Location: Sugarcane Research
Project Number: 6052-22000-017-00-D
Project Type: In-House Appropriated
Start Date: Sep 2, 2015
End Date: Sep 1, 2020
The main objectives proposed in this Project Plan are to develop and improve sustainable management strategies for weeds and insects. Effective integrated pest management (IPM) programs are vital to a sustainable cropping system. Over the next 5 years, the project will focus on the following objectives: Objective 1: Evaluate newer herbicide chemistries (i.e., 4-hydroxyphenylpyruvate (HPPD) inhibitors, cell wall biosynthesis inhibitors, etc.) for efficacy of weed control in sugarcane and crop safety, as well as older, currently registered herbicides to improve weed management (tank-mix combinations, timing of application, use of spray adjuvants, etc.). Objective 2: Evaluate cultural control methods for reducing weed interference in sugarcane including, but not limited to: varietal differences in competitiveness of sugarcane, inter-row tillage timing, type, frequency, and rotational crops (including green manure cover crops) that could be used during fallow season compared with chemical fallow, and site-specific management. Objective 3: Enhance the role of plant resistance in managing damaging infestations of stem borers (i.e., sugarcane borer and Mexican rice borer) in sugarcane. Sub-objective 3.A: Characterize fiber among commercial sugarcane cultivars resistant to the sugarcane borer and Mexican rice borer. Sub-objective 3.B: Identify borer resistant progeny in high sucrose bi-parental crosses. Objective 4: Identify control tactics for managing damaging infestations of a hemipteran complex (e.g., sugarcane aphid, yellow sugarcane aphid, West Indian canefly, and sugarcane delphacid) to include the role of soil health on these infestations and new insecticides for controlling the complex.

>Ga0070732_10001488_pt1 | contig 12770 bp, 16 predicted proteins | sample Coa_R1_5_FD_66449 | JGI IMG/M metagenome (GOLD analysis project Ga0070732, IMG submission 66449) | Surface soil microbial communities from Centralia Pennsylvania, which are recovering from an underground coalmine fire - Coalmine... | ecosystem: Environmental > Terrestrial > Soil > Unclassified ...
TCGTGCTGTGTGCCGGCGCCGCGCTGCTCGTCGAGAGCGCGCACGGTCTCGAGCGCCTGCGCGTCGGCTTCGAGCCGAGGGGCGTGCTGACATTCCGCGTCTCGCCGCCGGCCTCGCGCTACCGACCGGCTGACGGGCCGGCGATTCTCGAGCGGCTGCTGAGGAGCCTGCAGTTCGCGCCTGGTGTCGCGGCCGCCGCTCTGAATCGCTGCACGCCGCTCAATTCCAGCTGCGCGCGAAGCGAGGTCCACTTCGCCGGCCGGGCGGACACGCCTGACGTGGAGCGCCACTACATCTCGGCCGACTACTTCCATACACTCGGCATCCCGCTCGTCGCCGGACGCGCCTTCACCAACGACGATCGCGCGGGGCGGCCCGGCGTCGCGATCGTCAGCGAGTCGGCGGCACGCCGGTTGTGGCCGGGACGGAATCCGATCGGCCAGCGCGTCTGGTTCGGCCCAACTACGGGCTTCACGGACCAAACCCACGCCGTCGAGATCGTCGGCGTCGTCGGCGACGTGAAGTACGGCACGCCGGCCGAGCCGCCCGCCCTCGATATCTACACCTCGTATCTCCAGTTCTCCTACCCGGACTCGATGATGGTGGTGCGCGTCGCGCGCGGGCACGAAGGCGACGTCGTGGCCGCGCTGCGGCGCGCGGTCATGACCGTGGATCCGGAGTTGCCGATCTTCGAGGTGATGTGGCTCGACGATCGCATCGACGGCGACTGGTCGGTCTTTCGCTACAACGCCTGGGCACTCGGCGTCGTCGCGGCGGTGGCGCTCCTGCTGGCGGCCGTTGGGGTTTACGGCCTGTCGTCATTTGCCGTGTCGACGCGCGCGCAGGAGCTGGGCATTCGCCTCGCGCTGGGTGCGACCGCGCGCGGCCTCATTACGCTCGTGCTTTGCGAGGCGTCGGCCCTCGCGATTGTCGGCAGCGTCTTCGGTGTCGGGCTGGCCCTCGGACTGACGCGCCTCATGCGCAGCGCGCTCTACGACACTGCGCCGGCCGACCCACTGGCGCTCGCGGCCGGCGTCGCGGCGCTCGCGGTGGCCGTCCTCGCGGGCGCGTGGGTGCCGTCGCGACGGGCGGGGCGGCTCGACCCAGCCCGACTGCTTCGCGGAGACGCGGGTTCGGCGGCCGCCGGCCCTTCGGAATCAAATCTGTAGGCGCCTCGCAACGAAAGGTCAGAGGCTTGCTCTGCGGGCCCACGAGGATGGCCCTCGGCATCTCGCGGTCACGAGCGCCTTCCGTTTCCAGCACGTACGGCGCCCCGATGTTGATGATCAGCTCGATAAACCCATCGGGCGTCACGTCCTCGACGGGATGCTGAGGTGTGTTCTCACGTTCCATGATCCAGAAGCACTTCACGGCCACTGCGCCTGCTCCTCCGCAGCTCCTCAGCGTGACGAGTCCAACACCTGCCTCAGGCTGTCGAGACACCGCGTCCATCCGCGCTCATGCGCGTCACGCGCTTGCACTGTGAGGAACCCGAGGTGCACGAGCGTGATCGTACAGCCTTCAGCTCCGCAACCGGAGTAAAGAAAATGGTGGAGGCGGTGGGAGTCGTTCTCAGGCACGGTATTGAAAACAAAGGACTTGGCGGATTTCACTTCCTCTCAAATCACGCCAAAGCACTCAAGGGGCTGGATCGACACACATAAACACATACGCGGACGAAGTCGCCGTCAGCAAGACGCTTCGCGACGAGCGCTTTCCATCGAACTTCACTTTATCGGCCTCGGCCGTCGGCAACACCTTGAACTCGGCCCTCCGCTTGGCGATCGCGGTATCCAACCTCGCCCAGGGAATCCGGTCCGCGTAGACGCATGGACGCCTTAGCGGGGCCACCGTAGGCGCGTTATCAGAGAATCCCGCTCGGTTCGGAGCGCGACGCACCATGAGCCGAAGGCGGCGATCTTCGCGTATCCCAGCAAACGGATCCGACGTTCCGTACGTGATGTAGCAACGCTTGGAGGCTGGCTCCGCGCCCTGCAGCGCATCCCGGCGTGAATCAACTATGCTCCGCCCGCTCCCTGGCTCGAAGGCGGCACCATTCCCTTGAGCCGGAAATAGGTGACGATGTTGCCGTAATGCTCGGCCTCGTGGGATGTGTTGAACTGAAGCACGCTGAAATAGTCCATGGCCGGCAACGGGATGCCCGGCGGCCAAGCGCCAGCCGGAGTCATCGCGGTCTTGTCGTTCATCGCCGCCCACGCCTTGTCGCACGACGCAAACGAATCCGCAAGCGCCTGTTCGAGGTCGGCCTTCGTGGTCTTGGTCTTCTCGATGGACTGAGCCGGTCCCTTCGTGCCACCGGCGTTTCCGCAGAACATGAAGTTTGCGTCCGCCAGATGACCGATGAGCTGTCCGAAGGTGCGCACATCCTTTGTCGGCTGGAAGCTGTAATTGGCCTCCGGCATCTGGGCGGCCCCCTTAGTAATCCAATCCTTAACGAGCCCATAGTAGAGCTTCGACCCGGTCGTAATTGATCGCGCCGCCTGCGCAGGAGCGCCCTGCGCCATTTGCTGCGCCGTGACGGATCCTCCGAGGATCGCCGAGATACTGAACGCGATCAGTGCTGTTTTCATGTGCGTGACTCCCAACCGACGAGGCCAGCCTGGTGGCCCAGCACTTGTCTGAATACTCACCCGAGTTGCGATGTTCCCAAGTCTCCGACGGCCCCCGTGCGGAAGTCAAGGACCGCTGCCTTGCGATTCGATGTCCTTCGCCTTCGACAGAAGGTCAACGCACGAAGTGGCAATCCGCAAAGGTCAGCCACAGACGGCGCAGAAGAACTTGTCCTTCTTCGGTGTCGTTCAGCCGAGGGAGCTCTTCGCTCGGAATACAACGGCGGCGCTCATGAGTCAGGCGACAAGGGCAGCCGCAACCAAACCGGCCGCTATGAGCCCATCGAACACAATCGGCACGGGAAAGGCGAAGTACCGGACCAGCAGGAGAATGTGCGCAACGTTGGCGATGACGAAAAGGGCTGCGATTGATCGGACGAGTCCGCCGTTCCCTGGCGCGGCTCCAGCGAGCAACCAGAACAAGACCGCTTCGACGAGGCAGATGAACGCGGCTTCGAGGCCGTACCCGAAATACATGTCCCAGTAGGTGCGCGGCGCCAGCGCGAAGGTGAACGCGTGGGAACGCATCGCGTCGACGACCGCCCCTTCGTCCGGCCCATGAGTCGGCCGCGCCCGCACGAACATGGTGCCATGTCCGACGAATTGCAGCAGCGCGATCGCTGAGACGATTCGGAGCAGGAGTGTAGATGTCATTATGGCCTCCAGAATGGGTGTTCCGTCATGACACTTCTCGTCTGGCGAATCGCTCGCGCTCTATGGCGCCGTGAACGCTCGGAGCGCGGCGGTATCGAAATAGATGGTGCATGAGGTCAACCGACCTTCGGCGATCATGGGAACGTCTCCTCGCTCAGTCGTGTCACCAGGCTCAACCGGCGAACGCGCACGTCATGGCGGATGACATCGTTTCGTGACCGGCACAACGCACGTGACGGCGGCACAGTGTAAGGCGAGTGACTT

The approach to meeting the objectives of this project plan will be primarily in the form of replicated field experiments. Some of these field experiments will also be supported by laboratory analyses. New herbicide chemistries, when they become available, will provide the potential for greater efficacy in weed control; however, determining appropriate application rates, application timing, and application methodology will require replicated field experimentation that are repeated in multiple years. Results from these experiments will be used for obtaining labeling by EPA and ultimately in formulating extension recommendations to sugarcane growers. Cultural controls provide opportunities for reducing weed pressure by planting sugarcane varieties with greater competitiveness resulting in more efficient tillage practices (i.e. fewer cultivations). Planting rotational crops (e.g. soybean and sweet sorghum) will provide an additional income stream to growers while also aiding in suppressing weed infestations. To develop these improved cultural practices will also require a series of field experiments. The results from these studies will also be used to develop extension recommendations for sugarcane growers. Enhancing the role of plant resistance in controlling the sugarcane borer and Mexican rice borer will require a more in-depth knowledge of fiber composition in commercial sugarcane varieties. A replicated field experiment consisting of sugarcane varieties with known reaction to sugarcane borer and Mexican rice borer will provide plant tissue for detailed fiber analyses. Ultimately a fiber profile will be qualified and quantified that will allow selection for stem borer resistance in the absence of the insect pest. Finally, field experiments will be conducted to identify control tactics for managing damaging infestations of a four-species hemipteran complex infesting sugarcane. These experiments will seek to better refine damage thresholds and ultimately establish action thresholds for initiating insecticide applications. The most effective insecticide formulations will need be to be identified as well as determining their most economical application rates. Ultimately, the findings from this Project Plan will be used to develop improved and sustainable management strategies for weeds and insects pest of sugarcane primarily in Louisiana, but the findings are generally applicable for sugarcane grown in Florida and Texas.